Poster F40, Tuesday, March 27, 8:00-10:00 am, Exhibit Hall C
Visual memories bypass normalization
Yurika Watanabe1,2, Ilona M Bloem1,2, Melissa Kibbe1,2, Sam Ling1,2,3; 1Boston University, 2Center for Systems Neuroscience, Boston University, 3Donders Institude for Brain, Cognition and Behavior, Radboud University
How distinct is visual working memory from visual perception? Although evidence suggests that briefly remembered stimuli are represented within early visual cortices, the degree to which these memory traces resemble true visual representations remains unknown. Here, we examined whether visual memory representations succumb to a hallmark neural computation: divisive normalization. The strength of normalization was assessed by utilizing a surround suppression paradigm wherein participants replicated stimulus intensity by means of a method-of-adjustment task. In the first experiment, observers were shown the center and surround stimuli either simultaneously or sequentially followed by a maintenance interval before they were tasked to report the contrast of the center that was held in memory. Results revealed that while there was substantial suppression across the five tested contrast levels (10-75%) in the simultaneous condition, the presence of the surround stimulus during the retention interval had no impact on the quality of the visual memory. We then tested the strength of normalization between two memory representations by asking observers to report either the contrast of the center or the surround, when they were presented simultaneously or sequentially. Again, while we found robust normalization in the simultaneous condition, we found no signature of normalization occurring between multiple memory representations. These results provide unique insight into the nature of visual memory representations, illustrating that while visual memory representations may reside within early visual areas, they are qualitatively distinct from true visual representations, bypassing divisive normalization, a canonical visual computation.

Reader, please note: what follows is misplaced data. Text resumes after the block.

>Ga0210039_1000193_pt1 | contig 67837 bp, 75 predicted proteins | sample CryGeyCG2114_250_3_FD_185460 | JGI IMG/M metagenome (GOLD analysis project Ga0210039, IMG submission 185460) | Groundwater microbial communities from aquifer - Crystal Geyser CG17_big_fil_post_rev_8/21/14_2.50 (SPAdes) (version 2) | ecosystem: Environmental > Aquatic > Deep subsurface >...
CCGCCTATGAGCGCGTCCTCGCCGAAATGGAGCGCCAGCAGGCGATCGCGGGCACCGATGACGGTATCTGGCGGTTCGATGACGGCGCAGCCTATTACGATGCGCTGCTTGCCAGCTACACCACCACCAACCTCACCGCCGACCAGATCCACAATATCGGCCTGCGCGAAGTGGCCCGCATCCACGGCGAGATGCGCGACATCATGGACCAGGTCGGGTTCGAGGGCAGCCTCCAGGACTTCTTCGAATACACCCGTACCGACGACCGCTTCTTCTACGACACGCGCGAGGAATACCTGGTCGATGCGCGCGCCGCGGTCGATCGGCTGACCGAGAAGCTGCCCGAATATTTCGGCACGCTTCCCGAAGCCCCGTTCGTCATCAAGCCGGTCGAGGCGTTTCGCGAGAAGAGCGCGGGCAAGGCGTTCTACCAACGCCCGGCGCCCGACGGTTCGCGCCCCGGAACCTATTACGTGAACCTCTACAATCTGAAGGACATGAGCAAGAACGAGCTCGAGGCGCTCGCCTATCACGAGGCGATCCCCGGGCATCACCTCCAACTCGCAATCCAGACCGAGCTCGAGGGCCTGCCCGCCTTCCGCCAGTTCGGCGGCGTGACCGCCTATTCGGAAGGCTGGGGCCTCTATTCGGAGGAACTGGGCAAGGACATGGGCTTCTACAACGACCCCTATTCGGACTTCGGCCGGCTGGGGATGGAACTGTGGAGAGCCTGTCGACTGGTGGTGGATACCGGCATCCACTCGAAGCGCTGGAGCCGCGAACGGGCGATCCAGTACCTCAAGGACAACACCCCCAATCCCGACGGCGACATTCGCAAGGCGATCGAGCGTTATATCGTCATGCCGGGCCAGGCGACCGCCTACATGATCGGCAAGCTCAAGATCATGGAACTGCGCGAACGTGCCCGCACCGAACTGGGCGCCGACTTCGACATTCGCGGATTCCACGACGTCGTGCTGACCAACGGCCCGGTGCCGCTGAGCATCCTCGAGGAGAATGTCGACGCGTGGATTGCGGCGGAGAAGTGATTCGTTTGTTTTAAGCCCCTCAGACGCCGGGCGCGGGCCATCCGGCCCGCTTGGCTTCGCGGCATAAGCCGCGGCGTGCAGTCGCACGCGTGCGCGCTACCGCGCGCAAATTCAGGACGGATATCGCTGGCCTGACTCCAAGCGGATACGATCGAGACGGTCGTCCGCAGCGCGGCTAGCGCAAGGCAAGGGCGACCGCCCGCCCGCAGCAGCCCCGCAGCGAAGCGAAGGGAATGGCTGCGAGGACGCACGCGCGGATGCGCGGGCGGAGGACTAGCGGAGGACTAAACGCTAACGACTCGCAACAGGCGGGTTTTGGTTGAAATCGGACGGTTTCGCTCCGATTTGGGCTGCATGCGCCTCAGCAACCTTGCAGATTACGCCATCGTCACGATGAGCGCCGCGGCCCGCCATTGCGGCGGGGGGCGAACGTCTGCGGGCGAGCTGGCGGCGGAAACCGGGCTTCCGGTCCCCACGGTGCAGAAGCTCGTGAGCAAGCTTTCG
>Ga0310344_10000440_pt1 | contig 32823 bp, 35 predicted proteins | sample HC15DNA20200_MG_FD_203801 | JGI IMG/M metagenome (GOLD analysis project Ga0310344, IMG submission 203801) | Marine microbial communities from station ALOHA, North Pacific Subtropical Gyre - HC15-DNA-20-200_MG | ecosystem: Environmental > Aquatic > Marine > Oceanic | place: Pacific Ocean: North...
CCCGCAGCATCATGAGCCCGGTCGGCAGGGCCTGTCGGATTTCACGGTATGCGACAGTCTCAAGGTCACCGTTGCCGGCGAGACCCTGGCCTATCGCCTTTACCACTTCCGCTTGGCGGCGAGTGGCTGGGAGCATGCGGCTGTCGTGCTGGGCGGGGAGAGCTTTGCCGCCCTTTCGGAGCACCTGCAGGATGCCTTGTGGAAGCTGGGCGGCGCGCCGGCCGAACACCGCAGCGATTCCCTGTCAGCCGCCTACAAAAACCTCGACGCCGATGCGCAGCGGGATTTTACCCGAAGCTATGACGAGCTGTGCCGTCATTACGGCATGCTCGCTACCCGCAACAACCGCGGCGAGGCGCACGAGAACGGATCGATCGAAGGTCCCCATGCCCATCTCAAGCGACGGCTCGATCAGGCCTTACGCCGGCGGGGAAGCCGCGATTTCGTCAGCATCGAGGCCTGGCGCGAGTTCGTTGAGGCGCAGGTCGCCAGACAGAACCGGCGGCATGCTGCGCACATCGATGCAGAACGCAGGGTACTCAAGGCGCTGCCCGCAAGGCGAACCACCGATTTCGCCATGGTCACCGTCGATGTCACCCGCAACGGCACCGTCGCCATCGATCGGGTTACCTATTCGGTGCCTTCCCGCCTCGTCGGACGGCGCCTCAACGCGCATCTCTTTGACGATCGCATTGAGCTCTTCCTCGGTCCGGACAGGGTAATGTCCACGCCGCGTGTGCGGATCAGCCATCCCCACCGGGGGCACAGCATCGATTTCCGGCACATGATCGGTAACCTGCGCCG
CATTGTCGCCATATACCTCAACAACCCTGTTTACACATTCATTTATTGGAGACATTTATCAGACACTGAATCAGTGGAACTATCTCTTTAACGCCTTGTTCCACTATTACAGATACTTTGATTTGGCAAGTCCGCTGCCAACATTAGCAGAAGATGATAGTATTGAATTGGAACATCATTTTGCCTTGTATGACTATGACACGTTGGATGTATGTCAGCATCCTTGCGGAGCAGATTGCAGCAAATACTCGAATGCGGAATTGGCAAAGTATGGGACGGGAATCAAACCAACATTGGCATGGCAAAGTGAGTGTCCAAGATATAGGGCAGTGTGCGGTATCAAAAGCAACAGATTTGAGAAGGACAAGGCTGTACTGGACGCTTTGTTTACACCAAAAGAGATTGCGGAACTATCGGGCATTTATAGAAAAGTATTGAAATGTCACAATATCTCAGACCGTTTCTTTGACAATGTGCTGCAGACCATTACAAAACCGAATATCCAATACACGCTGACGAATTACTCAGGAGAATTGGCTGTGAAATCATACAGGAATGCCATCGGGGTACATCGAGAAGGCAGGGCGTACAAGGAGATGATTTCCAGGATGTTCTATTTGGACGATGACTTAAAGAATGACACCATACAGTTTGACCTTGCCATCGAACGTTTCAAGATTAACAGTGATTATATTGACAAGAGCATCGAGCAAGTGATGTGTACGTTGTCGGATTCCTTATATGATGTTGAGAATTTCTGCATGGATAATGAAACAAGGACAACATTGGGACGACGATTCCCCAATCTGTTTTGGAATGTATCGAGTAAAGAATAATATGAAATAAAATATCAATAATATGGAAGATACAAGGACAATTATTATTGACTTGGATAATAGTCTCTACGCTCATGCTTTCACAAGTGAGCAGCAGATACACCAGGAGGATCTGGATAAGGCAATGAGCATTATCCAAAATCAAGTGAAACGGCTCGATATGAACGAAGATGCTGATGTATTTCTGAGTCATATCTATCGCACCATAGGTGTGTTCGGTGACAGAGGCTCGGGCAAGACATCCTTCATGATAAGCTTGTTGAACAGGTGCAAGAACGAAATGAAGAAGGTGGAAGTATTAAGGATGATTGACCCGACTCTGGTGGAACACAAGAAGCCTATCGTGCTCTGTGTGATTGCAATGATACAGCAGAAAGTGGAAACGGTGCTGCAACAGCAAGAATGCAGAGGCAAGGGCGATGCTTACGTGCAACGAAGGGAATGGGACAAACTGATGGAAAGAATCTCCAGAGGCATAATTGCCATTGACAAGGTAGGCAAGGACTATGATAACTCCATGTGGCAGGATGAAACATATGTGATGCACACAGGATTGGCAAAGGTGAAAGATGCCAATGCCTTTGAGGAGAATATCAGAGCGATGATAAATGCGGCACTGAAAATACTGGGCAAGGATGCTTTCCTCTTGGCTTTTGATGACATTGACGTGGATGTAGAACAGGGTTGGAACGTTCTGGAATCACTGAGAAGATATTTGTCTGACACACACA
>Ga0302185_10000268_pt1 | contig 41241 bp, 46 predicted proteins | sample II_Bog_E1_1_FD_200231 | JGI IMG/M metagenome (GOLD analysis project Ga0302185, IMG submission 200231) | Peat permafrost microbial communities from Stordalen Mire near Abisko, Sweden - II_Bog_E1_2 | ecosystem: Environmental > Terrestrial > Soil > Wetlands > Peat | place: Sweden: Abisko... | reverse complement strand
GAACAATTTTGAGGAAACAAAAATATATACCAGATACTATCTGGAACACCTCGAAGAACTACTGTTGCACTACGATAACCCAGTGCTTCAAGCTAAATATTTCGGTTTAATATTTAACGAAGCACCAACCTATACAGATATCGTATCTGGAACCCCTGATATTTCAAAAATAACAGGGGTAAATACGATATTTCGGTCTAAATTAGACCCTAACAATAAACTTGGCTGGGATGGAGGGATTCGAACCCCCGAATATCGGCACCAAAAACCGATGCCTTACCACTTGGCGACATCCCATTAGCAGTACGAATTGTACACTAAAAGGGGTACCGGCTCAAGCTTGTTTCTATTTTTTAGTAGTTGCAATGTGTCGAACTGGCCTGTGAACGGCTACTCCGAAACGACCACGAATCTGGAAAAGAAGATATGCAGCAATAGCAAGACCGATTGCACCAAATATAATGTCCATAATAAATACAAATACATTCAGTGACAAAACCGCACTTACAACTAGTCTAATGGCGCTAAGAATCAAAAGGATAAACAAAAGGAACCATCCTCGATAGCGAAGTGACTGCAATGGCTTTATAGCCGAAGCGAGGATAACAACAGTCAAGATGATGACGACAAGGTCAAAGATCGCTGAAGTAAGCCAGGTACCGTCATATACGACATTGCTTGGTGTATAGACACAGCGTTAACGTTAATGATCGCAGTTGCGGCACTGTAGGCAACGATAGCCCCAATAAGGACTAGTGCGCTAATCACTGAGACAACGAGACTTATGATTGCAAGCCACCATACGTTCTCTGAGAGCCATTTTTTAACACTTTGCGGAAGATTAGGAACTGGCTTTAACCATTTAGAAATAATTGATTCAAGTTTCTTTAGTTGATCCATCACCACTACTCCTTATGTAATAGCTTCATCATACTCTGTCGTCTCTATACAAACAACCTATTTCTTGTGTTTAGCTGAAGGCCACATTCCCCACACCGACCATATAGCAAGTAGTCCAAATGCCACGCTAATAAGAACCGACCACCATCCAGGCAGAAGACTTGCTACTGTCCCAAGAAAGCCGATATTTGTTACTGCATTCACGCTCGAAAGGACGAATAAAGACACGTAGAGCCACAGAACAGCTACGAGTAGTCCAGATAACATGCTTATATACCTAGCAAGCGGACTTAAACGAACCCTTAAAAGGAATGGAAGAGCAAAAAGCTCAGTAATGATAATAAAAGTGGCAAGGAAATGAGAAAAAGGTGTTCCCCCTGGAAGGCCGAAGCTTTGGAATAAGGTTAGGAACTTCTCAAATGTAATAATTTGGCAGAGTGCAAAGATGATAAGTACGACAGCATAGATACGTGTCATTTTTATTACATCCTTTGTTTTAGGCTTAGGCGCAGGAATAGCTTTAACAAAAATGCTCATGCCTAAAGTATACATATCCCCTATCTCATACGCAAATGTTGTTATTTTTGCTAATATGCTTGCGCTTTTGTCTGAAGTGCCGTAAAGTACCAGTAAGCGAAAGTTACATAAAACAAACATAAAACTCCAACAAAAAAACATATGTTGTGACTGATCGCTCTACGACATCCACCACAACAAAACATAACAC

Topic Area: EXECUTIVE PROCESSES: Working memory